I thought Gardner’s letter really gave insight into what Gardner was thinking when he wrote Grendel and clarified his messages in the novel. One thing that I had never thought of before reading this letter was Gardner’s emphasis on a writer’s mind when they sit down to write a novel. Gardner says to always assume a writer is not writing from their own point of view. I feel this is a hard task to assume since we are reading from the point of view of the character, which the writer creates. Whether this concept has ever come into my mind or not before, I have never taken into consideration that maybe the writer and the character share opposing views. To be honest, outside of English class I vaguely think about the connection between the writer and characters, I usually just like to enjoy a good story. However, with this new insight the entire relationship of a novel’s meaning changes. In a way it is similar to O’Brien’s opinion that it doesn’t matter whether a story is true or false as long as the meaning is clear; as long as Gardner’s message is clear, his actual opinions are rather meaningless to us just as he states that each reader’s interpretation is their business.

Grendel is not an easy novel is understand in one sitting, just as Gardner tells the students they read the novel too innocently and like children. Before we had discussions in class, I believe I also read it this way and therefore found it confusing. It is be easy to read Grendel and see that Grendel follows the philosophy that his life will eventually turn into nothing and therefore is meaningless. I really like how Gardner still addresses this idea but clarifies that the reason he took this position was so the reader would feel more inclined to live opposite of how Grendel lived since his life was a tragedy. Overall Grendel’s lifestyle and the significance of the Dragon, the Shaper and the priest takes on a greater meaning to me now that this lesson is clearly emphasized.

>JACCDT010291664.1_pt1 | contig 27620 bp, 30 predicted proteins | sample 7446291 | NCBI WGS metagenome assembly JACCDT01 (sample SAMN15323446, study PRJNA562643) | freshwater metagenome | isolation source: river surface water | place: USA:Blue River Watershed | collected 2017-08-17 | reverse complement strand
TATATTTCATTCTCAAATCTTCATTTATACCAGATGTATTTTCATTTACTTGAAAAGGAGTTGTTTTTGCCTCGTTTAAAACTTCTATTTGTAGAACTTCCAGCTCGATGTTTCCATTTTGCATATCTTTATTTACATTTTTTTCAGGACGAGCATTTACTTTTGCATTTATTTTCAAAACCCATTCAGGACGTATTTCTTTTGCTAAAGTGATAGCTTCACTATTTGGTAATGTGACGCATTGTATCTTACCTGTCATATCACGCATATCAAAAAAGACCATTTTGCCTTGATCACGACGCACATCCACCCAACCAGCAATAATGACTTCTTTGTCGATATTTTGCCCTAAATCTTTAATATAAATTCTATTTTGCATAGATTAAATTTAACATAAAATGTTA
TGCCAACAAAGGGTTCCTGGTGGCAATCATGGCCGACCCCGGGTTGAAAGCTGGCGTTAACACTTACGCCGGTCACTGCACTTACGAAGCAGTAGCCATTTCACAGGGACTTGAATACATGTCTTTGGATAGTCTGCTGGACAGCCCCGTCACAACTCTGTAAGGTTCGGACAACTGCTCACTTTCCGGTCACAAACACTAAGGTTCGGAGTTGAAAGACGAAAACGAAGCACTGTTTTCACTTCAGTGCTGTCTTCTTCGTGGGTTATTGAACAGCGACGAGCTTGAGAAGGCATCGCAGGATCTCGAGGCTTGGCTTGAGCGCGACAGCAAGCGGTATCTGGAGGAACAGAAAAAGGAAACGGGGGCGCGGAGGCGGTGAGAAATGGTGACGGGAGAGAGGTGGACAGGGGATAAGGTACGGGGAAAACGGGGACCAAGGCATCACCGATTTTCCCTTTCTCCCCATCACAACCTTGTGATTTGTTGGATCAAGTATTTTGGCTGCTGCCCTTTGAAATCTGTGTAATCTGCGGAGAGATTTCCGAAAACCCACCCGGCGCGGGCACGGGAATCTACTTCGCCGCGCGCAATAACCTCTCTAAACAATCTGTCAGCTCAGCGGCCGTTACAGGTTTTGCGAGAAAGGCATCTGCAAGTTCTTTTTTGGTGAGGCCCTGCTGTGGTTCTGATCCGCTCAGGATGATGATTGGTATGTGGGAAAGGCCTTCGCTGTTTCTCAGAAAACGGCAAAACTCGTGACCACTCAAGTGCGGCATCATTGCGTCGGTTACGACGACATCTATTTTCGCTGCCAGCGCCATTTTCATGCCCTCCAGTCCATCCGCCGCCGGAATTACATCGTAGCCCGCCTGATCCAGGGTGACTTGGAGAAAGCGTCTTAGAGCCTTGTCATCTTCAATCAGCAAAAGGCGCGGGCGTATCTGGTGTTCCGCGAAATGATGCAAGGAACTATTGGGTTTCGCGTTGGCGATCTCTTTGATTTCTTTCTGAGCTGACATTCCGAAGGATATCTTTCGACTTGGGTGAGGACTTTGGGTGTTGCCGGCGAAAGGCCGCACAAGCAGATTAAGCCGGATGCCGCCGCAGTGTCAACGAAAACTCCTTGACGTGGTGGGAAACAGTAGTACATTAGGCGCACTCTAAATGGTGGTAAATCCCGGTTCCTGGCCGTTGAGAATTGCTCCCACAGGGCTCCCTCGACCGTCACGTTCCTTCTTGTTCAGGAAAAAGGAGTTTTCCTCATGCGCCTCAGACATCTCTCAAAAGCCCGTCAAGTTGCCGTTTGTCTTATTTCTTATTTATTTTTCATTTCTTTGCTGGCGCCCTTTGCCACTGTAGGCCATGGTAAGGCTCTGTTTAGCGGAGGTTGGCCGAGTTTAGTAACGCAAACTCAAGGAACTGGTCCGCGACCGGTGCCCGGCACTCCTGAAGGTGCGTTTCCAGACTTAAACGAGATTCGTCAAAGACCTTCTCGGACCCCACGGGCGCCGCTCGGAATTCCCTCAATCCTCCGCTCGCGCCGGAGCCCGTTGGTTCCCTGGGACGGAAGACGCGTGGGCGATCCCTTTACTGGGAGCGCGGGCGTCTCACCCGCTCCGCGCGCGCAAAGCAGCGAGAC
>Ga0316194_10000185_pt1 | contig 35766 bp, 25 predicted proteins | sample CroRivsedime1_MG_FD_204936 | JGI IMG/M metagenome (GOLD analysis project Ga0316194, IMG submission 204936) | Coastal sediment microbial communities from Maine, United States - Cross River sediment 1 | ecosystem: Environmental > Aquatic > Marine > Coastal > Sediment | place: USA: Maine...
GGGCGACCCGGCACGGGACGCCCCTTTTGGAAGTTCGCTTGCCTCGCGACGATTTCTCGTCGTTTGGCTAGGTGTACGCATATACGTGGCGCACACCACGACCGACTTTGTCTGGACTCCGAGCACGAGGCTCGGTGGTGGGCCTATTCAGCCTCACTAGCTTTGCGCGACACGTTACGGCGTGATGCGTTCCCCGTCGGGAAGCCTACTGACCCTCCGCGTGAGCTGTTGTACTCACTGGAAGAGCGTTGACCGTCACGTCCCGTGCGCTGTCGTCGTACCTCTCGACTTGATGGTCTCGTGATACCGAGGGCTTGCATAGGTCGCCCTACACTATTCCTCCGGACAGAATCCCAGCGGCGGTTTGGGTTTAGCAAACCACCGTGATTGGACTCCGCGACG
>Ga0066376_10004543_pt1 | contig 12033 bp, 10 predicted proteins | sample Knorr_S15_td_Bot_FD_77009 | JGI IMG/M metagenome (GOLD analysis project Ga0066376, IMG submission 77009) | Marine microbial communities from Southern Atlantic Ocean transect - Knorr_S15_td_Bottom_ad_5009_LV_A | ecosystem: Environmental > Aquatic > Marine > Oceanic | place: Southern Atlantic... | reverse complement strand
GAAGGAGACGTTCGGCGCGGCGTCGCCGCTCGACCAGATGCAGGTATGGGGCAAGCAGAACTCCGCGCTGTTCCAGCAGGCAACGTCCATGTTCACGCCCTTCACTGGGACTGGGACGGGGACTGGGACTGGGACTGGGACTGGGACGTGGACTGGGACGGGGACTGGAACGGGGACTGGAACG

When Gardner writes about Beowulf banging Grendel’s head in a wall to destroy Grendel’s nihilistic mindset, I couldn’t help but smile since we talked about this in class. However, something we did not touch on as much in this discussion was how Beowulf was the second dragon. When reading this it seemed strange to compare Beowulf to the dragon but since dragons are represented in many cultures as the destroyer, indeed, Beowulf destroyed Grendel and also Grendel’s hopeless mindset. Gardner sends his message to readers from the opposite angle and that is what I found most fascinating.

Side note: Since I mentioned to you that Gardner was born in the same town my Grandma lives in (well, basically she currently lives one town over but it is literally a bike ride away), I did some more research. By research I mean I called her and asked. My Grandma did not remember his name but my Uncle did, and he said that John Gardner’s younger brother was a grade ahead of him in school. He also said they lived down the road from their old house (they moved when my uncle was in 5th grade). Still, I think this is so neat that there is this little connection!

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